Cloth $40.00 ISBN: 9780226079356 Published February 2017
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Cul de Sac

Patrimony, Capitalism, and Slavery in French Saint-Domingue

Paul Cheney

Cul de Sac

Paul Cheney

264 pages | 7 halftones, 3 maps, 4 line drawings, 2 tables | 6 x 9 | © 2017
Cloth $40.00 ISBN: 9780226079356 Published February 2017
E-book $40.00 About E-books ISBN: 9780226411774 Published February 2017
In the eighteenth century, the Cul de Sac plain in Saint-Domingue, now Haiti, was a vast open-air workhouse of sugar plantations. This microhistory of one plantation owned by the Ferron de la Ferronnayses, a family of Breton nobles, draws on remarkable archival finds to show that despite the wealth such plantations produced, they operated in a context of social, political, and environmental fragility that left them weak and crisis prone.

Focusing on correspondence between the Ferronnayses and their plantation managers, Cul de Sac proposes that the Caribbean plantation system, with its reliance on factory-like production processes and highly integrated markets, was a particularly modern expression of eighteenth-century capitalism. But it rested on a foundation of economic and political traditionalism that stymied growth and adaptation. The result was a system heading toward collapse as planters, facing a series of larger crises in the French empire, vainly attempted to rein in the inherent violence and instability of the slave society they had built. In recovering the lost world of the French Antillean plantation, Cul de Sac ultimately reveals how the capitalism of the plantation complex persisted not as a dynamic source of progress, but from the inertia of a degenerate system headed down an economic and ideological dead end.
Contents

Introduction. The Colonial Cul de Sac

1. Province and Colony
2. Production and Investment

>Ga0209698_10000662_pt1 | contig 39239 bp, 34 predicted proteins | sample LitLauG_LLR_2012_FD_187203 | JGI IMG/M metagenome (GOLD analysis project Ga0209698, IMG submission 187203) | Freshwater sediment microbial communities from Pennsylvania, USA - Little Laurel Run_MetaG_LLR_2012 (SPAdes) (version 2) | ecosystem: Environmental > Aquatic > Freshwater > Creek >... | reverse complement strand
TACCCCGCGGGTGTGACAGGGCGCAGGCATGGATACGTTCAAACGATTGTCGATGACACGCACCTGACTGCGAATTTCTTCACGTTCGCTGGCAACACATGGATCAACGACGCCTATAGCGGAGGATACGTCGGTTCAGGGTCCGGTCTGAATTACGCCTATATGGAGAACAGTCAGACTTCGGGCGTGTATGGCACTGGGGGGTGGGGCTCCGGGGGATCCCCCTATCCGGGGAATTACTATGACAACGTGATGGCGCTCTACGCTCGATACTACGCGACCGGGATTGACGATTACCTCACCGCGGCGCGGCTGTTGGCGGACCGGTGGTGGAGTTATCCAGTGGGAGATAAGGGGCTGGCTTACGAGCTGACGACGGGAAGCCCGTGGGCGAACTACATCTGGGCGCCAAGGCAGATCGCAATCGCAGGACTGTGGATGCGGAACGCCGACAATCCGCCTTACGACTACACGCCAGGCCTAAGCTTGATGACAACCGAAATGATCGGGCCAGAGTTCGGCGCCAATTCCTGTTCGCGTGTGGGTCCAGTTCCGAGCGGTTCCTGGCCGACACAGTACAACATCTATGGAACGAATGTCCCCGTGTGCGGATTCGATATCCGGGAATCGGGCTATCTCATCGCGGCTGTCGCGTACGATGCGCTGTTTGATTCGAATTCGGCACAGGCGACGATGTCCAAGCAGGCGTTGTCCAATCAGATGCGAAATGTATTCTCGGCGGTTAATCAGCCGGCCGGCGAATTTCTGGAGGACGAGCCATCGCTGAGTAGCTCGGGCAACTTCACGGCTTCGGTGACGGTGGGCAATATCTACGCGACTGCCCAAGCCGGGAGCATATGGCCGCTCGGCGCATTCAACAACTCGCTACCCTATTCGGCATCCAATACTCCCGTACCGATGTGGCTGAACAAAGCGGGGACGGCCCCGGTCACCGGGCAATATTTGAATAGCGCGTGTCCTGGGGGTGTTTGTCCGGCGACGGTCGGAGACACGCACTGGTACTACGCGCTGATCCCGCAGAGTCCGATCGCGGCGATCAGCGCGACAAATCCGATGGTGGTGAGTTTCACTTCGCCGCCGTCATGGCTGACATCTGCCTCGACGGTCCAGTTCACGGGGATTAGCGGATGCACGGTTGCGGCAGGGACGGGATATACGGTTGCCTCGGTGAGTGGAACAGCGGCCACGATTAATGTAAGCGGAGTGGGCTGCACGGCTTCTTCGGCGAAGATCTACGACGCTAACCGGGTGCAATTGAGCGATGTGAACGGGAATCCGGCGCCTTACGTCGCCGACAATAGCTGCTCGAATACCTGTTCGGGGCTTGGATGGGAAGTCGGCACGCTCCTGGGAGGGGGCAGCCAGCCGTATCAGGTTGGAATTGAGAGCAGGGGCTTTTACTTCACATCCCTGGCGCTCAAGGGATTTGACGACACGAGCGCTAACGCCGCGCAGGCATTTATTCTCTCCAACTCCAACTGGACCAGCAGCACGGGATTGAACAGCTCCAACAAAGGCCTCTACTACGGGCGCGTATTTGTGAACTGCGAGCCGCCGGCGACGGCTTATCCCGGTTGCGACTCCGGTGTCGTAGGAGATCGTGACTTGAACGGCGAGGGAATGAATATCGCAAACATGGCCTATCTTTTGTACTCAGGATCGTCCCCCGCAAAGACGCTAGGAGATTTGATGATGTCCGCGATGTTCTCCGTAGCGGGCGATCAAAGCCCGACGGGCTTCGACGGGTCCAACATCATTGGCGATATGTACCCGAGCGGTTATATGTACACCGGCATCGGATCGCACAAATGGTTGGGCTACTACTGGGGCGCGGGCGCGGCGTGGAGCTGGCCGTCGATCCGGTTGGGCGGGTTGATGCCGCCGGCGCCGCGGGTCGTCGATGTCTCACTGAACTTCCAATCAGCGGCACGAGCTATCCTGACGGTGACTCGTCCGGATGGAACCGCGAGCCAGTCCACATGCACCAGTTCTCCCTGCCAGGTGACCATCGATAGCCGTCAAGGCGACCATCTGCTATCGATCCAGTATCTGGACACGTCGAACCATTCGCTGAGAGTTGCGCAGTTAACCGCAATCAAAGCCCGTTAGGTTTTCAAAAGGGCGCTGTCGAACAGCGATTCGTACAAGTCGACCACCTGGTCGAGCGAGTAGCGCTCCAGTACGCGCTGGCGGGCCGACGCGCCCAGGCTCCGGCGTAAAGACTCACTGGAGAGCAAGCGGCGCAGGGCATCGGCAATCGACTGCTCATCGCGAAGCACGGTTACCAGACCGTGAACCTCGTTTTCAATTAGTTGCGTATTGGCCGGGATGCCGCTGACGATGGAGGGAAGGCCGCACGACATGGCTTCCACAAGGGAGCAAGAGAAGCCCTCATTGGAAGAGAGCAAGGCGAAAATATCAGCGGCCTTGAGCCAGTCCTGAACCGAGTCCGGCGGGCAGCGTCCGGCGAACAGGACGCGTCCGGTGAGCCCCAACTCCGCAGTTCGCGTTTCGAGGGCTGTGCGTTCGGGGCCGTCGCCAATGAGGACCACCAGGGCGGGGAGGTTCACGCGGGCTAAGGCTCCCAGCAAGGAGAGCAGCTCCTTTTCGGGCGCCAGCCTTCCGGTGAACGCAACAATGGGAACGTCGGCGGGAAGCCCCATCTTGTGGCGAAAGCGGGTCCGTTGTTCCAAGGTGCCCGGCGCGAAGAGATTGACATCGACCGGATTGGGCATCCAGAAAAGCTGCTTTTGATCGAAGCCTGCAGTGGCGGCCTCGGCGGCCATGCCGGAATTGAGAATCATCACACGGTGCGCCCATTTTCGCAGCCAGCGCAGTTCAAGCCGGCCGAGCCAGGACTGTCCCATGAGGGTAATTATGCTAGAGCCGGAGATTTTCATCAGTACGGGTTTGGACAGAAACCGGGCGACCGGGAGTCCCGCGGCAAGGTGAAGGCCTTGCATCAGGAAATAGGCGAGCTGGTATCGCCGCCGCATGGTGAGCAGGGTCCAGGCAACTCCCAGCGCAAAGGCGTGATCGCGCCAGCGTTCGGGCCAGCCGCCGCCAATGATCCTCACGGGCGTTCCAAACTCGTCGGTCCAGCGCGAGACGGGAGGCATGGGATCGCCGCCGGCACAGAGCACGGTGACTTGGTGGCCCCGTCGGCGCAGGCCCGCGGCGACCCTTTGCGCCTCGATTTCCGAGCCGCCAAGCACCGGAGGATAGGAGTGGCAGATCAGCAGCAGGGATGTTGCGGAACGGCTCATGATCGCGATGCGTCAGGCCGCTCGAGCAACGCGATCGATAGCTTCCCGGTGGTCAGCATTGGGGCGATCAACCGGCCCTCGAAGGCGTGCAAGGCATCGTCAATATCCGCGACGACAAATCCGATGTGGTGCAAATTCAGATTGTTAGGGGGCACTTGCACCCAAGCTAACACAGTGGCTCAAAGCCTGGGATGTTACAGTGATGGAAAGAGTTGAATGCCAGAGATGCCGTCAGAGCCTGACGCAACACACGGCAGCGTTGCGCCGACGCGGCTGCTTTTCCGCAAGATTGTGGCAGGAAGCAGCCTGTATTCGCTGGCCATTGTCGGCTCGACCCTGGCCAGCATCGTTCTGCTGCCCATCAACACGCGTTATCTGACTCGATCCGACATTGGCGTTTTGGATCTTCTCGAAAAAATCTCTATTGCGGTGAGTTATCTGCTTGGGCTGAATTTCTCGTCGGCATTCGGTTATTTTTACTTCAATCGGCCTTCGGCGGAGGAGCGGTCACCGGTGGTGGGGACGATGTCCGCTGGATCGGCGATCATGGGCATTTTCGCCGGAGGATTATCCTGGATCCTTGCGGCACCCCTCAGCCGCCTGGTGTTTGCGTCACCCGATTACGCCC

3. Humanity and Interest
4. War and Profit
5. Husband and Wife
6. Revolution and Cultivation
7. Evacuation and Indemnity

Epilogue
Acknowledgments
Sources and Abbreviations
Bibliography
Index

Review Quotes
Trevor Burnard, author of Planters, Merchants, and Slaves: Plantation Societies in British America, 1650–1820
“Until now, we had very few detailed accounts of plantations and how they operated. This book takes an especially rich set of records on a large absentee-owned plantation in Cul de Sac, a major sugar-planting region near Port-au-Prince, and creates a compelling account of slavery, capitalism, and family in this interesting society. Entertaining as well as informative, Cul de Sac will make a signal contribution to the scholarship of slavery and capitalism in the Atlantic World.”
Michael Kwass, author of Contraband: Louis Mandrin and the Making of a Global Underground
Cul de Sac takes us deep within the global center of one of the most brutal forms of capitalism in history. Masterfully reconstructing plantation life from newly discovered sources, Cheney exposes the fragility of a family enterprise riven by racial and ideological tensions as it confronted war and revolution. This is a must-read for students of Caribbean, Atlantic, and French history.”
Laurent Dubois, author of Avengers of the New World: The Story of the Haitian Revolution
“This deeply researched and richly detailed study of one plantation reconstructs and illuminates the complex world of colonial Saint-Domingue. Through the story of the Cul de Sac plain, Cheney offers a layered and insightful analysis of the relationship between slavery, trade, and policy in the eighteenth-century French Atlantic.”
For more information, or to order this book, please visit http://www.press.uchicago.edu
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